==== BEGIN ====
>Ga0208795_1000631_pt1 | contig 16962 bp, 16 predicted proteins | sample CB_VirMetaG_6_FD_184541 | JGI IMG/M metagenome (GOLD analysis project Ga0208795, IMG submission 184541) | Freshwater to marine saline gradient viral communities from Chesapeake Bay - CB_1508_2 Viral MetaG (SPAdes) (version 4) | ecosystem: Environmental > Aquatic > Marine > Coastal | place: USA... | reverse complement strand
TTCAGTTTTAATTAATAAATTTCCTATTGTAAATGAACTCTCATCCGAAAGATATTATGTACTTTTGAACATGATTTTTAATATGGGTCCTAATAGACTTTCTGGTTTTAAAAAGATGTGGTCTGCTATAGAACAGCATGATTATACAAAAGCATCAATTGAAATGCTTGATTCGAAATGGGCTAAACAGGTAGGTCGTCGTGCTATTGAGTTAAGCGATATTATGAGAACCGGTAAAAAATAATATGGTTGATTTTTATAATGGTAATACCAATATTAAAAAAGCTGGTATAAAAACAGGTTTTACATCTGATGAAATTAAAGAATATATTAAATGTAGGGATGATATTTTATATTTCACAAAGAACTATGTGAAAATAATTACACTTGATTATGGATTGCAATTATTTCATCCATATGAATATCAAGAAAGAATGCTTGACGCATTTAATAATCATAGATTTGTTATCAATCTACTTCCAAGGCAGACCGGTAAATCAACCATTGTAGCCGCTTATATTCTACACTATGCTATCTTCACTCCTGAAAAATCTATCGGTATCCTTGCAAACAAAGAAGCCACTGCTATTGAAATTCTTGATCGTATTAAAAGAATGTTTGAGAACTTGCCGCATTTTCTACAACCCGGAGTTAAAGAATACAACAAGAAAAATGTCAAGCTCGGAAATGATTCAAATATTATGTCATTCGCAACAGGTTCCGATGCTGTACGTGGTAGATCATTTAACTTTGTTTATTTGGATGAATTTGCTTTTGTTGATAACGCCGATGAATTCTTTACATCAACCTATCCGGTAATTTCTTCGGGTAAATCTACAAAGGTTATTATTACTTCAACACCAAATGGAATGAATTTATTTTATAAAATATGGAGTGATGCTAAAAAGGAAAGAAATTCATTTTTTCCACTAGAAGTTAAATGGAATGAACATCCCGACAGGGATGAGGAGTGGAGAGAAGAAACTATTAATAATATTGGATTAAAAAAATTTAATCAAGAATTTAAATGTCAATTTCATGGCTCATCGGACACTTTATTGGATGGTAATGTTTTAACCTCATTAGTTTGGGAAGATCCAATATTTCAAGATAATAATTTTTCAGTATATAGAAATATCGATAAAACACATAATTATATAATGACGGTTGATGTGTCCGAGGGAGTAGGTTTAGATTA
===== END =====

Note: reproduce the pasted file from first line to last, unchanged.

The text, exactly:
>Ga0208795_1000631_pt1 | contig 16962 bp, 16 predicted proteins | sample CB_VirMetaG_6_FD_184541 | JGI IMG/M metagenome (GOLD analysis project Ga0208795, IMG submission 184541) | Freshwater to marine saline gradient viral communities from Chesapeake Bay - CB_1508_2 Viral MetaG (SPAdes) (version 4) | ecosystem: Environmental > Aquatic > Marine > Coastal | place: USA... | reverse complement strand
TTCAGTTTTAATTAATAAATTTCCTATTGTAAATGAACTCTCATCCGAAAGATATTATGTACTTTTGAACATGATTTTTAATATGGGTCCTAATAGACTTTCTGGTTTTAAAAAGATGTGGTCTGCTATAGAACAGCATGATTATACAAAAGCATCAATTGAAATGCTTGATTCGAAATGGGCTAAACAGGTAGGTCGTCGTGCTATTGAGTTAAGCGATATTATGAGAACCGGTAAAAAATAATATGGTTGATTTTTATAATGGTAATACCAATATTAAAAAAGCTGGTATAAAAACAGGTTTTACATCTGATGAAATTAAAGAATATATTAAATGTAGGGATGATATTTTATATTTCACAAAGAACTATGTGAAAATAATTACACTTGATTATGGATTGCAATTATTTCATCCATATGAATATCAAGAAAGAATGCTTGACGCATTTAATAATCATAGATTTGTTATCAATCTACTTCCAAGGCAGACCGGTAAATCAACCATTGTAGCCGCTTATATTCTACACTATGCTATCTTCACTCCTGAAAAATCTATCGGTATCCTTGCAAACAAAGAAGCCACTGCTATTGAAATTCTTGATCGTATTAAAAGAATGTTTGAGAACTTGCCGCATTTTCTACAACCCGGAGTTAAAGAATACAACAAGAAAAATGTCAAGCTCGGAAATGATTCAAATATTATGTCATTCGCAACAGGTTCCGATGCTGTACGTGGTAGATCATTTAACTTTGTTTATTTGGATGAATTTGCTTTTGTTGATAACGCCGATGAATTCTTTACATCAACCTATCCGGTAATTTCTTCGGGTAAATCTACAAAGGTTATTATTACTTCAACACCAAATGGAATGAATTTATTTTATAAAATATGGAGTGATGCTAAAAAGGAAAGAAATTCATTTTTTCCACTAGAAGTTAAATGGAATGAACATCCCGACAGGGATGAGGAGTGGAGAGAAGAAACTATTAATAATATTGGATTAAAAAAATTTAATCAAGAATTTAAATGTCAATTTCATGGCTCATCGGACACTTTATTGGATGGTAATGTTTTAACCTCATTAGTTTGGGAAGATCCAATATTTCAAGATAATAATTTTTCAGTATATAGAAATATCGATAAAACACATAATTATATAATGACGGTTGATGTGTCCGAGGGAGTAGGTTTAGATTA